Cambridge’s nine City Councillors and six School Committee members are elected at large by Proportional Representation (PR) for a two year term. Any partly or candidate receiving more than 10 percent of the vote can obtain at least one seat on the Council.
Voters may vote for as many candidates as they wish, but they must indicate the order of their preference among the candidates. A candidate needs to win a certain proportion of the the votes to be elected. This proportion is referred to as the “quota”.
The quota is determined by dividing the total number of valid ballots cast by the number of positions to be elected plus one and then adding one to the resulting number. (For example, if 25,000 valid ballots are cast for City Councillors, the quota will be 2,501 (25,000 divided by ten, plus 1).
Ballotsare then sorted by voters’ first preference. Any candidate who reaches the necessary quota with first choice votes is declared elected. Extra ballots they receive beyond the quota, referred to as the “surplus,” are redistributed to the candidates marked as the next choice on the surplus ballots. After the surplus is redistributed, candidates who received fewer than fifty votes in the first count are eliminated. Their ballots are redistributed to the remaining unelected candidates according to the next choice on the ballot.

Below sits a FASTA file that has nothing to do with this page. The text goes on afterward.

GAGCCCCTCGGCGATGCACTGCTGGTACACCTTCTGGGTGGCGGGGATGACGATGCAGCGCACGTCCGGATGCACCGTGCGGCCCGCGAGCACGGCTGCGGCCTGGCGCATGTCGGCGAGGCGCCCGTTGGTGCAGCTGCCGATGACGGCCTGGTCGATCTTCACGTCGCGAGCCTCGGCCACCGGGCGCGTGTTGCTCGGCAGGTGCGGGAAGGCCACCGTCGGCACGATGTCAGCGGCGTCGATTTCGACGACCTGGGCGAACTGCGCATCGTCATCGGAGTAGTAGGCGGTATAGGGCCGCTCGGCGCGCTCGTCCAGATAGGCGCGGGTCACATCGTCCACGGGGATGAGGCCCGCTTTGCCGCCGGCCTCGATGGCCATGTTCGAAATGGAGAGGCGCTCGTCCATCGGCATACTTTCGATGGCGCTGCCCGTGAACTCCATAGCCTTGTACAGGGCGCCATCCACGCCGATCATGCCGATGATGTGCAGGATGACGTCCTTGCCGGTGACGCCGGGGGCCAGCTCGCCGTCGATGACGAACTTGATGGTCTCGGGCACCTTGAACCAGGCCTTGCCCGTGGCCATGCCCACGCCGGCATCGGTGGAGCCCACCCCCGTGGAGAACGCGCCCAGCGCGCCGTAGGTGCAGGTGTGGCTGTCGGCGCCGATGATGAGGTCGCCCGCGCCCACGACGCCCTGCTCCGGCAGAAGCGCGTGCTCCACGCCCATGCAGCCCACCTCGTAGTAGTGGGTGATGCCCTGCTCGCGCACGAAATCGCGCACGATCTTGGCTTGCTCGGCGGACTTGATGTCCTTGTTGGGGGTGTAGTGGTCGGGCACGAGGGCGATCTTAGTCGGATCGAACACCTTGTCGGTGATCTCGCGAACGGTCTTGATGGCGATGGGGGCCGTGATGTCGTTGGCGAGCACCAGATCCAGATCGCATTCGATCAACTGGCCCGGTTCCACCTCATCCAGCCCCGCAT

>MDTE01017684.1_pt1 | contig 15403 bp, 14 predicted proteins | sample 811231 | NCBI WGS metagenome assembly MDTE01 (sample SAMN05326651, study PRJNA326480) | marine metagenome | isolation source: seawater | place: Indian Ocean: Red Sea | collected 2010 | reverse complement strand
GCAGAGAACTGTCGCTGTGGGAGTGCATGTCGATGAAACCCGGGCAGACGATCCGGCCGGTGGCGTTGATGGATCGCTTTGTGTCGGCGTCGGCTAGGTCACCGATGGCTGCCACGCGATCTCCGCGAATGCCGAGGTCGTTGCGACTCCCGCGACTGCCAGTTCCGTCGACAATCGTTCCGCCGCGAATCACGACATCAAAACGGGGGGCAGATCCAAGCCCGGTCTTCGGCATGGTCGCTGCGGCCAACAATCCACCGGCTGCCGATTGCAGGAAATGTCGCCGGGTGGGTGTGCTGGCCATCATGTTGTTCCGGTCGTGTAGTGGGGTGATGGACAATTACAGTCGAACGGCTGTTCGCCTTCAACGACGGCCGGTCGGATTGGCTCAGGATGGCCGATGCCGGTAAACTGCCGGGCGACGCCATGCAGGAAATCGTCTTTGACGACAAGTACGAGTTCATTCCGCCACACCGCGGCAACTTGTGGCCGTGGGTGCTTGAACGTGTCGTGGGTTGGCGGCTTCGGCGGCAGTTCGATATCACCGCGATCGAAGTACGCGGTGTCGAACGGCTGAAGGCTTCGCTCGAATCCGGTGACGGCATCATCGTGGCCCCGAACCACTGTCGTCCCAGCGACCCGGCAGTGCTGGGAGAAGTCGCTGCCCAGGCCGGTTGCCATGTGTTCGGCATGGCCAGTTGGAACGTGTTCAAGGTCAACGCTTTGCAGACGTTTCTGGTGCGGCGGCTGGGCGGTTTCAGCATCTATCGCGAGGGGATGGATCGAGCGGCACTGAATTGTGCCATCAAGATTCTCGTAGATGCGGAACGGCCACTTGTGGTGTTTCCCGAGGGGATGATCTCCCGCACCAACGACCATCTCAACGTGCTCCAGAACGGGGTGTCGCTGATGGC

Aftereach distribution, the candidate with the lowest number of votes is eliminated and his/her ballots are redistributed to the next indicated choice among the remaining unelected candidates.
Ascandidates reach the quota through the addition of redistributed ballots to their totals, they are declared elected and no further ballots are transferred to them. This process continues until all candidates have been eliminated except the nine winners.
Aftermembers of the Council take the oath of office in January, they elect one of the nine to serve as Mayor. The Council appoints the City Manager, City Clerk, and City Auditor. The City Manager is the chief administrative officer of the city carrying out policies of the City Council for an indefinite term. The Mayor is the official head of the city for all ceremonial purposes, the presiding officer of the Council when it is in session, and the chairperson of the School Committee.
- City of Cambridge, Massachusetts has a section on Proportional Voting in Cambridge
- Cambridge City Hall Election Commission
- Proportional Representation Articles and Links – by the Center for Voting and Democracy
- Updates on Legislation and Ballot Measures Covering Proportional Representation and Instant Runoff – Center for Voting and Democracy
- What is Proportional Representation and Why Do We Need This Reform? – by Douglas J. Amy, Mount Holyoke College
- How Proportional Representation Elections Work – by Douglas J. Amy, Mount Holyoke College